By Maria Neve, Manager, Mercury Associates
Everyone is saying it, and it’s true: we are living in unprecedented times. COVID-19 has upended how we do business and has shown that the existing playbooks are insufficient. The virus has also affirmed some long-held basics of fleet management. First and foremost, a lifecycle management policy is a must. Every fleet—whether it be commercial or government—should have a plan in place to replace vehicles in a measured and timely fashion.
State and municipal governments find themselves in the unenviable position of being essential to the health and welfare of the population, and also at the mercy of incredible budgetary pressure that is only going to worsen over the short term. All government entities will be looking for ways to cover the shortfall caused by reduced tax revenue. Then there is the responsibility to be good stewards of taxpayer dollars. One can argue that a well-thought-out and data-driven fleet replacement policy does exactly that. Let’s take a look how:
• Reduces lifecycle costs – Multiple studies have shown that many organizations retain and operate assets long past their optimum lifecycle. What is saved in capital acquisition costs is squandered on increased operational costs: higher maintenance costs, higher fuel costs due to decreased fuel economy, and lower utilization because of increased downtime for repairs. Data has proven this over and over.
• Increases driver and occupant safety – Newer vehicles have better safety features. What were once expensive options are now standard. In 1997, the occupant fatality rate per 100,000 registered vehicles was 17.81 for passenger cars, according to the National Highway Traffic Safety Administration (NHTSA). In 2017, the rate dropped to 10.05.
• Increases resale value – Cycling vehicles at the right time maximizes the resale value of those units. For organizations that have to fight for every capital expenditure, a higher return on sale is a good way to seed a dedicated replacement fund that doesn’t rely on lengthy budgetary battles.
• Increases reliability – Fleets with a lower average age experience less downtime than older fleets. A more reliable fleet also needs fewer loaner vehicles to pick up the slack, which is an easy way to begin the fleet rightsizing process.
A solid fleet replacement policy ensures that the vehicles necessary to save lives and preserve the public health will be ready and operational. Even with a solid policy in place, the New York City Fire Department (FDNY) is seeing a 137% increase in work orders for its ambulance fleet, due to increased usage. It would be hard to imagine how an organization running older units at the end of their usable lives could properly respond to the dramatic increase in utilization.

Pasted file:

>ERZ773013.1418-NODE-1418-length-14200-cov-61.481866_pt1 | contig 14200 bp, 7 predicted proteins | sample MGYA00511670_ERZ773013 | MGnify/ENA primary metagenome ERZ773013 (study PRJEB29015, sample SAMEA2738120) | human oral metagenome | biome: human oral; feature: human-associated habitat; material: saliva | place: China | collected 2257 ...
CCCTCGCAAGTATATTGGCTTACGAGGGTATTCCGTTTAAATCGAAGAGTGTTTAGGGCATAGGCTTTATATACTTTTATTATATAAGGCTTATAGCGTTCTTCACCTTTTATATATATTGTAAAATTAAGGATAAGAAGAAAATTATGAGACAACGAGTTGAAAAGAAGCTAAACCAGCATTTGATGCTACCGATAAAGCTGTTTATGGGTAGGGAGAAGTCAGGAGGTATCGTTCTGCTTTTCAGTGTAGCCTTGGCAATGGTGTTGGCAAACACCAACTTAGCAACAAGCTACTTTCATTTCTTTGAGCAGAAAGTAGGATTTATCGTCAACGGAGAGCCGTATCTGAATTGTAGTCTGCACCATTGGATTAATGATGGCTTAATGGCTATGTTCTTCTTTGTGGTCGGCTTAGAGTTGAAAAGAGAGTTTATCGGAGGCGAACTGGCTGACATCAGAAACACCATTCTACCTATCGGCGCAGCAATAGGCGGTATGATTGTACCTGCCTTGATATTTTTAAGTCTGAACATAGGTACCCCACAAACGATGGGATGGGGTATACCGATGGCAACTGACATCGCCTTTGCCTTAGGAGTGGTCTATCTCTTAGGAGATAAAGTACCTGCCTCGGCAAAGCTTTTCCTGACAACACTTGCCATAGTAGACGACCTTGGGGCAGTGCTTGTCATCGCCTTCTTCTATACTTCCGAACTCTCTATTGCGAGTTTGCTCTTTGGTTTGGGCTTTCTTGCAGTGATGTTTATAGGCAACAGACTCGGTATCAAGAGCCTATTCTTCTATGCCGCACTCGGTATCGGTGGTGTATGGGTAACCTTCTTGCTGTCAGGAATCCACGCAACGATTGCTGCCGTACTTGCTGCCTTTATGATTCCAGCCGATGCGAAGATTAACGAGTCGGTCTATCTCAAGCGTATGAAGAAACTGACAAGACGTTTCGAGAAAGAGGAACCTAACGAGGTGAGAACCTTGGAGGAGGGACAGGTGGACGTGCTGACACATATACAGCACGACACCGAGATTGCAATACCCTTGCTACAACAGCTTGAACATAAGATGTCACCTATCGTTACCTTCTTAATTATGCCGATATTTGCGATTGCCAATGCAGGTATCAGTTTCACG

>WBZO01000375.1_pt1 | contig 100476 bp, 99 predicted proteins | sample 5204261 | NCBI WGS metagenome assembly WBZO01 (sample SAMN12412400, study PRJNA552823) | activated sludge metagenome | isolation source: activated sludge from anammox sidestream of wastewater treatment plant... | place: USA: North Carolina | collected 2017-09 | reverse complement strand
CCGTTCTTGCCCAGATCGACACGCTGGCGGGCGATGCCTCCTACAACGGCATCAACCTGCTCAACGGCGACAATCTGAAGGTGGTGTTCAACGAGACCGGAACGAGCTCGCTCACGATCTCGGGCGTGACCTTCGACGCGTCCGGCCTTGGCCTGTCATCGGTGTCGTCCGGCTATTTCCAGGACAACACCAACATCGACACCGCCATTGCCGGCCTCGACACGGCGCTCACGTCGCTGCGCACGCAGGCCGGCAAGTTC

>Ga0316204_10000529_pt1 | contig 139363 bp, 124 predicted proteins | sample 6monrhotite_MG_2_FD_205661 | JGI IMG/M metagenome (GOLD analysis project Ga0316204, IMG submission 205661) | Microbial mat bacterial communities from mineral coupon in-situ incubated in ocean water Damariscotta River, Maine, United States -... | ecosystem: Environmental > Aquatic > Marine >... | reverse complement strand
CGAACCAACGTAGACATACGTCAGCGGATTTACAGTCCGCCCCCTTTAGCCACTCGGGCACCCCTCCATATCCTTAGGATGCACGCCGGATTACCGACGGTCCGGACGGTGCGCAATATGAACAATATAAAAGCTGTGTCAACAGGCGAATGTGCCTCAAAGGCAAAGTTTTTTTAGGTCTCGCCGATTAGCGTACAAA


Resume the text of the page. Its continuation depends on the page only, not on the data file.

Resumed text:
Why fleets keep vehicles too long
The obvious question is why do organizations continue to have old fleets, if a replacement policy is considered an integral part of basic fleet management? The reasons are varied, but the most common are:
• Lack of understanding of lifecycle management principles
• Lack of visibility of individual vehicle and total fleet costs (no data or bad data)
• Use of capital financing methods that stall or actually discourage the timely replacement of vehicles based upon flaws in the “keep versus replace” decisions
• Unwillingness to spend money on vehicle replacements (capital expenditures = bad; operational expenditures = good)
There is no secret recipe or “magic fix” to lowering vehicle lifecycle costs. Best practice is to utilize economic-based replacement planning and utilization tools. That empirical data then helps determine the proper lifecycle. The next step is to convince the decision-makers that a younger fleet is a cheaper fleet, which requires knowing how to quantify current and future fleet costs. Then the decision-makers must be persuaded that making the fleet younger is affordable, which requires knowing how to quantify future fleet expenditures.
A good fleet replacement policy is also a living document that doesn’t exist in a vacuum. The amount of disruption throughout all levels of the supply chain will have lingering effects that last long after the stay-at-home orders are lifted. Replacement cycling intervals will temporarily change. OEMs have shut down production entirely, and many auto auctions and other remarketing venues are also not operating.
Plan now for near-term opportunities
Predictions are that resale values will temporarily drop 15 to 20 percent once remarketing channels reopen. This, along with the prolonged OEM shutdowns, will greatly affect the decision of when is the right time for vehicles to come out of service. While these are challenges that will have to be overcome, opportunities also exist.
Auto manufacturers may increase fleet incentives to move metal, which will bring down the cost of new vehicles. The interest rate landscape is incredibly favorable for fleet financing. It’s a good time to examine what alternative financing models look like in comparison to outright purchases.
Guaranteeing essential services is vital, now more than ever. State and local governments don’t have the luxury of riding out a global pandemic or economic downturn. Proactive fleet managers are already taking a hard look at their fleet operations and identifying areas for improvement. This is a chance to re-emphasize how vital fleet is to all aspects of government. Now is the time to rewrite the playbook.